Good experiences of job sharing

(11 Posts)
MsInterpret Tue 11-Jun-13 17:02:22

Hi everyone. I'm about return to work (primary) after mat leave and have managed to negotiate returning PT. I'll be jobsharing a class teacher role so I teach 3 days, job share partner teaches 2.

Just looking for anyone's advice and experience of similar. I've been thinking about how to possibly split the maths and English lessons by topics and obviously we'll divide the foundation subjects so we teach to our strengths.

I'm concerned about how to make sure we communicate as well as possible and also make things as consistent as possible for the children (while still having our own teaching styles/personalities!) We'll have one day where we are both in school together but v little time after school to actually meet (staff meeting day).

Any tips? grin

driftwoodsands Tue 11-Jun-13 18:21:44

My job-share partner and I email a lot! It works v v well, but we do have v similar views and approaches. Presenting a united front to the parents and children is key to a job-share working. Refer to your job-share partner on the days when they are not there eg. 'X would be very impressed with that piece of work etc' You need an agreed system for classroom routines, eg groupings, reading, pencil sharpening, time on the computer, monitors, displays etc etc etc. Schedule a meeting soon and discuss in as much detail as you can. The more you plan and communicate now the easier it will be, not only for you both, but for the children.

MsInterpret Tue 11-Jun-13 18:38:26

Thanks. Yes, I agree v v important to present (ie have!) a united front. Nice thought of referring to Mrs x being impressed with work etc.

I suppose over planning for all eventualities better than under planning!

SizzleSazz Tue 11-Jun-13 18:41:27

Dd1's teachers job share and it works very well. Not sure how they do it though!

BackforGood Tue 11-Jun-13 18:57:19

I found it REALLY helps to have as much stuff that you alone are responsible for, so the jobshare partner doesn't need the books that you want to take home and mark, or to have seen the work they've done on Wednesday before starting the lesson on Tuesday, etc.
Agree with driftwood about the 'routines' or 'rules'... but if you come up against something you'd not thought to agree on, don't let them see you "don't know", or feel that you need to consult your partner,just say what you want them to do, otherwise they'll use this all the time... "Mrs X says we can.... etc"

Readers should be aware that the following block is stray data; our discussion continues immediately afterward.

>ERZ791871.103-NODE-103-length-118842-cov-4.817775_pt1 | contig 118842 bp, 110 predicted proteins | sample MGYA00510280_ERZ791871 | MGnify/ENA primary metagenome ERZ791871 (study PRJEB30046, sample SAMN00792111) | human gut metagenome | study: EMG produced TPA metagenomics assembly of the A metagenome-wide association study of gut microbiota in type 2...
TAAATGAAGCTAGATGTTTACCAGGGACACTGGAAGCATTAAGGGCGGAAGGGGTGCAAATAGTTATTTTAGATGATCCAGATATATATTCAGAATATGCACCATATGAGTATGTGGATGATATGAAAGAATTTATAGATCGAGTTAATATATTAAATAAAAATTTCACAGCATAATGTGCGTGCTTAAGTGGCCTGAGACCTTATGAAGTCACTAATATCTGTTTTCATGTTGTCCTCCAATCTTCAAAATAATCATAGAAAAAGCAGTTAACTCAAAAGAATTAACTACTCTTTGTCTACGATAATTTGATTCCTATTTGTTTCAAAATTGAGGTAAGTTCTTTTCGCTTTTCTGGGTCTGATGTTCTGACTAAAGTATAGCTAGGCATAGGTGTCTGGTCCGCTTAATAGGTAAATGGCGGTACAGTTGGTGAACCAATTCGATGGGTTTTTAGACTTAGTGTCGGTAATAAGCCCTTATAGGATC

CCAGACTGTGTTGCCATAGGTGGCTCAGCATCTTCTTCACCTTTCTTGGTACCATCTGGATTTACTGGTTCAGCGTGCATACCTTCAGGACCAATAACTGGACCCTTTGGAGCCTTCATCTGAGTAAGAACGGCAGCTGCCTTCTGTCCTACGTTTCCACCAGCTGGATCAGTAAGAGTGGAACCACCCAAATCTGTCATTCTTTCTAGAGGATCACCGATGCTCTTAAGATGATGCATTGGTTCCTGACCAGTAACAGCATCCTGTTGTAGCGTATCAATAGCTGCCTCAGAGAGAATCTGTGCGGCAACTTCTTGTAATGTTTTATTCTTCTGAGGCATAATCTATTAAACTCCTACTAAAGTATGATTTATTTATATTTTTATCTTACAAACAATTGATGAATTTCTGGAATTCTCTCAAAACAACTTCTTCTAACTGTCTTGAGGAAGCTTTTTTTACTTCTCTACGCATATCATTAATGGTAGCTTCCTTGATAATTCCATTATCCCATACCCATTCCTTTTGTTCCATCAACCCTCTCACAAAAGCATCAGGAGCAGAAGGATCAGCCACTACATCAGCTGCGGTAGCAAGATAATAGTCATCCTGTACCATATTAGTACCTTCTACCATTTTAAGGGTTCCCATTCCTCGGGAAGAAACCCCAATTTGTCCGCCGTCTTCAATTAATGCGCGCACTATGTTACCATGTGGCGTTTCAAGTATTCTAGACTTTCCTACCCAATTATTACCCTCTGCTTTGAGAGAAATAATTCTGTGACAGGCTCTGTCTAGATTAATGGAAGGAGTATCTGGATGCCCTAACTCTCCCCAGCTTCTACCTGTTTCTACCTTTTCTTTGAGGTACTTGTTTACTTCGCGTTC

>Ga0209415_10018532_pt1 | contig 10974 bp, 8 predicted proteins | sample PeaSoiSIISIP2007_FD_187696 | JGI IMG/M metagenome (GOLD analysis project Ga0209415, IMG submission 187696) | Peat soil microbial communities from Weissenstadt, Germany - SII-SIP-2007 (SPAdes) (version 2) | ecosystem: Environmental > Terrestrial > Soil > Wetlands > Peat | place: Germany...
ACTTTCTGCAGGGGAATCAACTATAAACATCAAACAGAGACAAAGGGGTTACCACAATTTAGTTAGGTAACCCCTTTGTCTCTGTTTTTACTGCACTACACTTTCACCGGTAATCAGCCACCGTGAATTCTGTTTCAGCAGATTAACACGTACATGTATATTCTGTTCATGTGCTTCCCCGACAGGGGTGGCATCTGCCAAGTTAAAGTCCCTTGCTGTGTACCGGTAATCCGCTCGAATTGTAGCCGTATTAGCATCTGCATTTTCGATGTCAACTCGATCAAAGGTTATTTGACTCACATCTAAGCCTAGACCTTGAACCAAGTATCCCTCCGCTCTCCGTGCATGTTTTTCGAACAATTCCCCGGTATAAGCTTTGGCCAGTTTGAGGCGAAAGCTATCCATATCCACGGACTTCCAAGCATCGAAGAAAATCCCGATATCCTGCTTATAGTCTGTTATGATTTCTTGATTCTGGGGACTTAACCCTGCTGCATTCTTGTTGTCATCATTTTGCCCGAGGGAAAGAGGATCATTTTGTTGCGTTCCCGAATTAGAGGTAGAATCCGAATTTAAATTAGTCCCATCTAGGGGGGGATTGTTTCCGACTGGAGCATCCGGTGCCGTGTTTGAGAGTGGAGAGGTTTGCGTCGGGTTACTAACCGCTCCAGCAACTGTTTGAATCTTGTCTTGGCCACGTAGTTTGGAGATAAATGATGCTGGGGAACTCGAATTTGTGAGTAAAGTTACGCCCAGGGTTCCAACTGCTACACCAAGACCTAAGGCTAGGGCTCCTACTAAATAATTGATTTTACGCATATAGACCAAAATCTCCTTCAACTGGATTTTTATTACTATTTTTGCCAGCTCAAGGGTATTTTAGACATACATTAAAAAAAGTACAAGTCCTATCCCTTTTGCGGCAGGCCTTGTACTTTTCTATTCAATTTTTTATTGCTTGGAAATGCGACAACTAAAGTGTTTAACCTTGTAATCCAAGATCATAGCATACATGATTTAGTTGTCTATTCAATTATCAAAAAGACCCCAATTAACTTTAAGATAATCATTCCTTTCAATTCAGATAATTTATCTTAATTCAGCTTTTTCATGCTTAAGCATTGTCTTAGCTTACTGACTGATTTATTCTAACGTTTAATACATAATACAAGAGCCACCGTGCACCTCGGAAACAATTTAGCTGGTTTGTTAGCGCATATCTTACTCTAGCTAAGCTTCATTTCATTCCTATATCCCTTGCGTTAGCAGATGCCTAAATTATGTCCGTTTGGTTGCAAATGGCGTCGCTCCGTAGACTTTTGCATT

Agree with each other about how you like to keep in touch - do you mind being asked something on your non-working day? Is between 6pm and 8pm a good time, as you are in, and awake, or a bad time as it's tea time and childrens bathtime and meal time / up until what time of night is it ok to ring ? / do you prefer e-mail or won't you check it before bed? is text good or are you on PAYG / etc - it's the little things that people don't like to "kick up a fuss about" that get to really niggle / annoy you, and often the other person doesn't even know it's annoying you.

MsInterpret Tue 11-Jun-13 19:18:04

Really great points BackforGood.

It's easy to assume we all have the same 'rules' for calls and emails etc but can really vary can't it?

V good points to about making as little crossover as poss re lessons. Although might it impede the united front/smoothness a little? How does it work in practice, esp with maths/English? Considering if partner could maybe teach all of shape/measure objectives while I cover the rest, in maths for example. And some discrete literacy. But don't want it to feel like she's just adding on obviously. I know we can straighten these things out in our meeting but advice appreciated! smile

BackforGood Tue 11-Jun-13 19:32:35

We did that sort of thing in maths - I did all the 'number' and she did all the 'topics' (shape, time, weight, money,etc). I mean, obviously there is crossover in that you can't do those without knowing numbers and so forth, but it did keep the planning easier.
Of course, it does depend on what sort of planning your SMT wants to see, and how important they feel it is that something like English runs across a week, rather than it being down to you, as long as it all gets covered.

driftwoodsands Tue 11-Jun-13 19:50:17

I have done job-shares where we have divided up the Literacy/Numeracy by topic & also the other method where the week rolls on and one teacher plans Lit, other plans Num. I prefer the latter method as it flows better for the children, but is lot more work initially and can only work with flexibility and good communication. If you divide up by topic I find that one person gets all the 'fun' practical stuff and the other has to do all the dull drudgy stuff, iyswim. This can cause a bit of resentment and also can make the week quite 'bitty' for the children. Are you able to access a good quality scheme for Lit & Num, because that can help. Good idea to ask SMT what expectations are re planning/approach to Lit & Num.

MsInterpret Tue 11-Jun-13 21:22:27

Thanks for pointing out the pros and cons with both options driftwood.

Lots to think about!

GW297 Tue 11-Jun-13 21:27:14

I was a job share last year and I loved it! Communication is the key. Have a handover book where you make a note of anything and everything your partner might need to know plus meet at school, email, text, phone etc regularly as appropriate.

It's ok if you are both very different as the children will quickly adapt to your respective teaching styles.

GW297 Tue 11-Jun-13 21:28:08

If you've got a similar work ethic, values etc too it'll work fine! Enjoy! And good luck!

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